Re your support and alimony questions: My partner used to be a reference librarian at the state library of Michigan. I used to e-mail him reference questions sometimes and he'd bring the answers home for me. Once I wanted to know about how much child support would be for a divorced couple, him earning X and her earning Y dollars, for a story I was writing, and he brought home the book that the courts in Michigan use to determine support and alimony--with charts and all that kind of stuff.

I was always amazed at what he could dredge up.

Which is a long way of saying, ask a librarian to help you find this information. Especially a librarian at The California State Library. "Inquiries can be submitted in person, by telephone, fax, or e-mail."

Best of luck to your whole family in this transition.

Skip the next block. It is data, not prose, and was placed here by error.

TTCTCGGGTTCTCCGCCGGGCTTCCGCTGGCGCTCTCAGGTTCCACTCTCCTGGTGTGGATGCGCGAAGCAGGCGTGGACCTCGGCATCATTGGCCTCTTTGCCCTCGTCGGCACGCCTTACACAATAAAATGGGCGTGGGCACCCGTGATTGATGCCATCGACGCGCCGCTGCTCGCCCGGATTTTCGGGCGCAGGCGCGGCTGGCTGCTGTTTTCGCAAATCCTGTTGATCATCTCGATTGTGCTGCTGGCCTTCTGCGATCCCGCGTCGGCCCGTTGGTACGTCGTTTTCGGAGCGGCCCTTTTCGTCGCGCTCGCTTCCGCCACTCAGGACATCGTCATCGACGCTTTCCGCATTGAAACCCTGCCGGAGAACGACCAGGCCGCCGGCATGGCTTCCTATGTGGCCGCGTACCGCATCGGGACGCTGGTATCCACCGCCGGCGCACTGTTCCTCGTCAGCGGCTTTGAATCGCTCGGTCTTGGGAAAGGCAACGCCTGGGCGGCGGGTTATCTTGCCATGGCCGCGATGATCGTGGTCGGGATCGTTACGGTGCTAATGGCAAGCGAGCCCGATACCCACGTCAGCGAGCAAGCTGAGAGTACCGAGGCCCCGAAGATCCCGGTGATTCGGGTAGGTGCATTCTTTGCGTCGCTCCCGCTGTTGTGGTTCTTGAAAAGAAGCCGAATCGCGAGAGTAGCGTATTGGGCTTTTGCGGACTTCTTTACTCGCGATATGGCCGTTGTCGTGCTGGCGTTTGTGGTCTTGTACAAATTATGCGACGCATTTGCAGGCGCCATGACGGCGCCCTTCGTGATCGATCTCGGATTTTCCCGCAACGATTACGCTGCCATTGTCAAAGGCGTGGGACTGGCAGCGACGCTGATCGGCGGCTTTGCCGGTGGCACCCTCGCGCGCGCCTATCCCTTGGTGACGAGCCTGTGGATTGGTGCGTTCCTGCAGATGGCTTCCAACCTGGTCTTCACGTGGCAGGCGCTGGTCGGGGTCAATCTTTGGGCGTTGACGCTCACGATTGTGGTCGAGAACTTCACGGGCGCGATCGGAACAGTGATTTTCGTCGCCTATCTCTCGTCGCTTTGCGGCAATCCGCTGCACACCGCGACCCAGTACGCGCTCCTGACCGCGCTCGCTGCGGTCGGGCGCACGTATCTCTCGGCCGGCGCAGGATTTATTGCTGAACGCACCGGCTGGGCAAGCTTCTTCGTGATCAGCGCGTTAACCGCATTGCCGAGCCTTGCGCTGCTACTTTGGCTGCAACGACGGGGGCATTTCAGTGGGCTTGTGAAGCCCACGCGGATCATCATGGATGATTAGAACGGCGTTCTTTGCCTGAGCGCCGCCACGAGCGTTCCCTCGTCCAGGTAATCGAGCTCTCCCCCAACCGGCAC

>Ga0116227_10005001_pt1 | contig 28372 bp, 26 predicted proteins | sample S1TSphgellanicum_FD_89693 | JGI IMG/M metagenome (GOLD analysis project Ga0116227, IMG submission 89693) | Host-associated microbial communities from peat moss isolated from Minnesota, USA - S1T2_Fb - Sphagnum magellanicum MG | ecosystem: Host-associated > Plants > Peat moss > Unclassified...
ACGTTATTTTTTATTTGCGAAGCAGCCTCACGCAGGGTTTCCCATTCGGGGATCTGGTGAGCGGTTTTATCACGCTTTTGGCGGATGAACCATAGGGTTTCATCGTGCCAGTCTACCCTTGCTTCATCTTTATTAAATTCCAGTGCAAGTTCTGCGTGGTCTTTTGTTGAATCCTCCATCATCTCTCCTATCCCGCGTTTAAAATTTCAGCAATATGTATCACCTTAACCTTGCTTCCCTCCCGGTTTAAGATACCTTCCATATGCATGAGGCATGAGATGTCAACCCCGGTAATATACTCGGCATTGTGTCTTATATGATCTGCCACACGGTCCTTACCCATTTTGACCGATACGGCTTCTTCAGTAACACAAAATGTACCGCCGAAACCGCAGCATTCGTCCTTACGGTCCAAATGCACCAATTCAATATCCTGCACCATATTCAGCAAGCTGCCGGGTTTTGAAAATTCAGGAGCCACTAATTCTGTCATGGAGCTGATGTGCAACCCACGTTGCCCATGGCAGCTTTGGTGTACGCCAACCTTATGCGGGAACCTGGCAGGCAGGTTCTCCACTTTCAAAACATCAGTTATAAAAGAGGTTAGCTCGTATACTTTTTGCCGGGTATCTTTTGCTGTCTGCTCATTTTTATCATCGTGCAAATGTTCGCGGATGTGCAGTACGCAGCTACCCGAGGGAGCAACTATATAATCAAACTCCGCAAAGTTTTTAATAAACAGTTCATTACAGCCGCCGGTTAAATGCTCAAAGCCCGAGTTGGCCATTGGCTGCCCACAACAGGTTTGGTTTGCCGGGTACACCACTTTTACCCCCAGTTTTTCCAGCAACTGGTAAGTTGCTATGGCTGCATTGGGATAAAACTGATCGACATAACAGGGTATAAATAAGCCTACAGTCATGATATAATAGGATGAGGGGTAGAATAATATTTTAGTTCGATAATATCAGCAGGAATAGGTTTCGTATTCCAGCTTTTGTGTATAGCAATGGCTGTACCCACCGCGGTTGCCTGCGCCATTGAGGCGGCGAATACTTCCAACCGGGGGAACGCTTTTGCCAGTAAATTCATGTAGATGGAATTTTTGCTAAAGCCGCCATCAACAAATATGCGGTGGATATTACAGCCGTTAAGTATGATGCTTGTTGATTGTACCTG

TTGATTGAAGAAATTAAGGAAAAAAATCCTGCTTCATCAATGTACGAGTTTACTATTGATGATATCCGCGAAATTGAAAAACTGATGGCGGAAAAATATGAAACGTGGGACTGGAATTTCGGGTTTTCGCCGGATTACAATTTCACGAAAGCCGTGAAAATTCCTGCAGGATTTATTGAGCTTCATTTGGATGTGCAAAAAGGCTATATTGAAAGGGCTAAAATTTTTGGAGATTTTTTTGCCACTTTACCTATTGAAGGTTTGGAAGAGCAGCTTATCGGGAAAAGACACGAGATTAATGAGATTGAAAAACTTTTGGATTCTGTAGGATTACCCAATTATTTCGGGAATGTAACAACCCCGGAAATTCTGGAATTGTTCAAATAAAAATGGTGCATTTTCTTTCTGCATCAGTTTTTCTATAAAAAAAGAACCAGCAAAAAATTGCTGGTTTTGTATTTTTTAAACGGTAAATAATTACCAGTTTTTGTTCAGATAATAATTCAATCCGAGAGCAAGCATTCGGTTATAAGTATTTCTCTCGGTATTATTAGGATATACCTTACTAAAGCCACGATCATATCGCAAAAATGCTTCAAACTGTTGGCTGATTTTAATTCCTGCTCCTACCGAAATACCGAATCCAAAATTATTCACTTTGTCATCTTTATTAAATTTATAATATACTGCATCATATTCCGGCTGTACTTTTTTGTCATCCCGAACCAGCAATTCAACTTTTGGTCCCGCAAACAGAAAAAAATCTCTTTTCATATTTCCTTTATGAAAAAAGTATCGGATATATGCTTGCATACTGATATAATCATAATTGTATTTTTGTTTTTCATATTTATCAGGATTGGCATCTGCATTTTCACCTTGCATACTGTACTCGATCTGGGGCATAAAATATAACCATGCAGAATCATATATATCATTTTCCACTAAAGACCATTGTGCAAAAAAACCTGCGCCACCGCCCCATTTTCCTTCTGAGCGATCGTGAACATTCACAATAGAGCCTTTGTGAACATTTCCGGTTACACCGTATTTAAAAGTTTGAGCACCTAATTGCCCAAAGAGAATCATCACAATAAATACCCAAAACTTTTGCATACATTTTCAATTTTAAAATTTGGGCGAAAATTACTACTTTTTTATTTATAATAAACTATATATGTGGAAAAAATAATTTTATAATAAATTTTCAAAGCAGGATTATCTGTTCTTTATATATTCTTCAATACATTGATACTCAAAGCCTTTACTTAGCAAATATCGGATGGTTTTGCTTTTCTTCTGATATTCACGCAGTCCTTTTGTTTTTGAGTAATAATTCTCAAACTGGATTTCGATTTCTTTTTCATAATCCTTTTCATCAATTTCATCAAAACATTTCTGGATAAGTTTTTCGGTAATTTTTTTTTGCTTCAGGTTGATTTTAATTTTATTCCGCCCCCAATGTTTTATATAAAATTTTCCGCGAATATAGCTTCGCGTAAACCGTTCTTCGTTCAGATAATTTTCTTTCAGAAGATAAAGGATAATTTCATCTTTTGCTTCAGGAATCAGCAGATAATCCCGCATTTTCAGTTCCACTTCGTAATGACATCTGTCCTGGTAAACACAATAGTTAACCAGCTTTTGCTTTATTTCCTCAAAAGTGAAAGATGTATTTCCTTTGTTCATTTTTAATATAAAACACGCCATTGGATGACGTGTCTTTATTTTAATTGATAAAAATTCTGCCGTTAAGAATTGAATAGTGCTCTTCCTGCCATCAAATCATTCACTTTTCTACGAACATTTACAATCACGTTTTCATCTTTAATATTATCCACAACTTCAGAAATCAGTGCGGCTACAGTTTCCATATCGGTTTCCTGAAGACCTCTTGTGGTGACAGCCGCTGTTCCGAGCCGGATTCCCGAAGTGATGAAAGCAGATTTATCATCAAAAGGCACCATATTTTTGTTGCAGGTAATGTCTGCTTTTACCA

posted by not that girl at 11:10 PM on November 21, 2007

I really hope you can achieve an amicable divorce. But with kids, real estate, alimony and retirement plans involved, I think you should expect that this will become an adversarial proceeding. Some few candidates for sainthood that I've known have done mediated divorces, but rarely with as much history, baggage, and ongoing parental and support issues as you seem to have. It's much better to take the view that this will be an adversarial process, from the outset, and for each of you to employ attorneys of your own to handle your case. In most complex cases, it's a lot less inflammatory to communicate through your lawyers, than to go through rounds of failed negotiation, which waste time and resources, before getting to the point of just letting the lawyers handle it. Whatever you do, don't go into mediation for the primary purpose of trying to save a few bucks.